Yesterday, I had the distinct pleasure of following Mark Teague to three different schools while he presented his new book to hundreds of avid children.
This is one of the joys of working in a bookstore, working with children and the authors they love, working with the teachers, librarians and parents who are all committed to making the kids in their lives literate and widely read. We may not make huge sales (note to self: remember that the first weeks in the Seattle schools is Book Fair week!), but the "ooh"s and excited chatter that erupt when the first story is read, the familiarity of meeting a new book in a series, makes it all worthwhile.
There were a couple of good sized groups in yesterday's meetings and I loved that Mark involved the teachers sitting along the sides of the gyms; the behavior watchers became part of the story and the event by holding copies of the book so everyone could see without having to always look up front at the book being held by Mark. It is a good way to make everyone a guest at the party.
Mark has great control over his crowds. He laid out the rules before he got started ("If you have a question, raise your hand, and stay quiet so we can hear the question") and the kids, pretty much, followed along.
There was one open-ended question, "do you and your brothers and sisters squabble like that?", that provoked some amazingly intense discussion among the first, second, and third graders at Echo Lake Elementary School. The rise of chatter, like an entire rookery of crows calling, completely overwhelmed the hissing ssshhhs of the adults, and not one child noticed the upraised hand signal with the middle fingers closed tightly on the thumb signifying closed mouths. They had things to say and they were important! Each one of those kids had been victim to someone not letting them look out the other window, or the radio is on her side, or fingers walked over the duct tape separating them ("MOOOOMM! He's on my side!"). I sense a class in narrative non-fiction coming.
And, OH! when you are lucky enough to have an author in attendance who also illustrates the books! Every single child in every school was absolutely silent when Mark put his pen to the page. There was a little movement, a little susurration, while he explained how he decided where to start drawing, that he needs to know where on the page the action takes place before he gets started (he starts at the top, works his way down the page). But, the moment he put the black pen to the paper, at the top, little triangles and a brushy line, it was absolutely quiet. Until he said, "Do you know what this is?" "EARS!!!" Turning back to the easel, he lifts his pen and, brandishing it like a baton, the voices calm and then disappear, as he starts the next few lines to complete the drawing of Ike, the hero of the Mrs. LaRue books. He finishes, and capping the pen like a little bow, the school erupts in applause and whistles.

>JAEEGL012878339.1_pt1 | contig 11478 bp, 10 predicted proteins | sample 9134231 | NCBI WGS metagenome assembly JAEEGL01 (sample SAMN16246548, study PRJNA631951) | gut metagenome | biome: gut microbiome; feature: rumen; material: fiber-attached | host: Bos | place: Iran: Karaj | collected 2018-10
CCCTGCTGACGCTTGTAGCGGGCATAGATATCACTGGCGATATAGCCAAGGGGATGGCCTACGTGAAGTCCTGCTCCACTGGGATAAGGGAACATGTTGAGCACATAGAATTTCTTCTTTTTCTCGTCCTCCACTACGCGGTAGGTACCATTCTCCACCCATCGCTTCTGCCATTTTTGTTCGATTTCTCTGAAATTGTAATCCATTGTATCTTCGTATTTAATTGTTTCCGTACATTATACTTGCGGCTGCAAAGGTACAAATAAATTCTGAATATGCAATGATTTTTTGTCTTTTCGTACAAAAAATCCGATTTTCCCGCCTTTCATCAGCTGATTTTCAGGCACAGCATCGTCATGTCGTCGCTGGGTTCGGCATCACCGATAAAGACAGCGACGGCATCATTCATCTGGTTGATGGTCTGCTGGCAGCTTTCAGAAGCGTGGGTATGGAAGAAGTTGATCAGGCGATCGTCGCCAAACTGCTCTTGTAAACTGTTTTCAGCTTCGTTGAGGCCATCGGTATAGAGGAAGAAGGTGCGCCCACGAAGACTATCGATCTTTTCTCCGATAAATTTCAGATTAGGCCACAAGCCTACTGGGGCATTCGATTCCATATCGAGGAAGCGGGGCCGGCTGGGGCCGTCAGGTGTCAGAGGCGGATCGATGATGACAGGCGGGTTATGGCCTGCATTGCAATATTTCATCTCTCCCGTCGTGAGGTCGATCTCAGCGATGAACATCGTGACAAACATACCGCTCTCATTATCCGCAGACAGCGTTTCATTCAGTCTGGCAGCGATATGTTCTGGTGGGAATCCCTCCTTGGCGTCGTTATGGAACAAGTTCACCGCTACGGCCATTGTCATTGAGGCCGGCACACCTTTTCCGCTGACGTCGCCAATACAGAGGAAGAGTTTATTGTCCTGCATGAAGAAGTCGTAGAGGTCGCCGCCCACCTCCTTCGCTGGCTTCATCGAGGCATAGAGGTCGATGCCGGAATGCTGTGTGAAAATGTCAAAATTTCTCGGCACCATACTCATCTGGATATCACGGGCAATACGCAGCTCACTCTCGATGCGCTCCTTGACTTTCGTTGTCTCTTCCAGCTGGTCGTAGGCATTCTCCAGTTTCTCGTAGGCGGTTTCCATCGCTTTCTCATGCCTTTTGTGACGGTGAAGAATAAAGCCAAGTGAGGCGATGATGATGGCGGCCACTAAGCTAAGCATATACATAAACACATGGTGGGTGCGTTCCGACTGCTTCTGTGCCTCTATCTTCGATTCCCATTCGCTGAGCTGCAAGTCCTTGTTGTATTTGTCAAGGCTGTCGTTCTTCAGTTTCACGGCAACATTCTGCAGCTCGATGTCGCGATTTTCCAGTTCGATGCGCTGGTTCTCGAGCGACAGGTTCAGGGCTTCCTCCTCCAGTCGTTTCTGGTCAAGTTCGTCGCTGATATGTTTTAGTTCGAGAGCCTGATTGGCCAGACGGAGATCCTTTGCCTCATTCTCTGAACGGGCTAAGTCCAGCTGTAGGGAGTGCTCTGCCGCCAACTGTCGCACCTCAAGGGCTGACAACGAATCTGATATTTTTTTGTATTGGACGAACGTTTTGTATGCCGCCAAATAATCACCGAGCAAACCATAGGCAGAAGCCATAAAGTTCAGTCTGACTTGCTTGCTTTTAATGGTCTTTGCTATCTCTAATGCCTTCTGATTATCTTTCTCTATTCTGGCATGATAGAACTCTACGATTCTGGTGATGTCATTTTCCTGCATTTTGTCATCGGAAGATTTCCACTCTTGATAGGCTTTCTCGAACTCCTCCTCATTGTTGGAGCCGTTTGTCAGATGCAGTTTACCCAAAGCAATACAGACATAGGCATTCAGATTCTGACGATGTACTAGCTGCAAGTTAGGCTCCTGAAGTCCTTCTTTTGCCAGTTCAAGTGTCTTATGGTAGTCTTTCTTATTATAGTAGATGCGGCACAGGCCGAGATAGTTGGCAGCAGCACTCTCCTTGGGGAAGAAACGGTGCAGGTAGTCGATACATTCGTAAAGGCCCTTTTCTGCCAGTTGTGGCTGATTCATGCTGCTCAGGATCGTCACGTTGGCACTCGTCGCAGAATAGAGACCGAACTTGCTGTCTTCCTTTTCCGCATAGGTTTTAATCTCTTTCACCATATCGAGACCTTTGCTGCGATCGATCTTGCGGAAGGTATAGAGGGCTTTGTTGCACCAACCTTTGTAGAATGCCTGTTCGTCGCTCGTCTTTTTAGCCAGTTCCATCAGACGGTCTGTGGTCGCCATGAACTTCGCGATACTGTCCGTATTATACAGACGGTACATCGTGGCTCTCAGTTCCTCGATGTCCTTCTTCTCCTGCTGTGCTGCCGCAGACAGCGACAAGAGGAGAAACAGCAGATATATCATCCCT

Questions next, pretty good ones, too. When did you start writing? About your age, dictating stories to Mom, drawing the pictures, then stapling the pages together. Where do you get your names? Keep a journal, write interesting names down, sometimes the names suggest what that character will be like. How do you make every drawing of Ike the same? Practice, practice, practice, I draw him over and over until it's right. One of the teachers asked, "How often do you rewrite your stories?" Over and over until it's right. "It could take 10 times?" I re-write until it's right, sometimes it takes a lot of rewriting until every word is right.
I love that authors tell kids that what they see in the book doesn't just happen, quick, like a finger-snap, that they work really hard, writing, sending it to an editor, rewriting, sending it away again, getting it back and working on it again. Maybe having to throw what may be your best words out because they don't work as well as others in this story. It validates the teacher and let's kids feel good about having to rewrite their own work. I can hear them now, "Even Mark Teague had to re-write his stories. And then he had to send it away! You can work on your story and have it back right now!"
Anyway, the long lasting effects of having an author visit a school are many and varied. For some, it's a chance just for a break in the classroom routine, for others, it can be inspiring to see a grown-up making a living doing something that looks like fun. Some kids get teased for writing or drawing and this is validation for them. Some children find a soul mate in the author, some find solace in the words. All of them are affected in one way or the other by being read to or talked to, encouraged to try a book they may not ever have wanted to pick up, changed by the experience, no matter their ages.
Can you see the absolute concentration in these boys as they watch Mark write their names in the books they love? They are watching him draw a little tiny Ike next to their names. They will never forget this.
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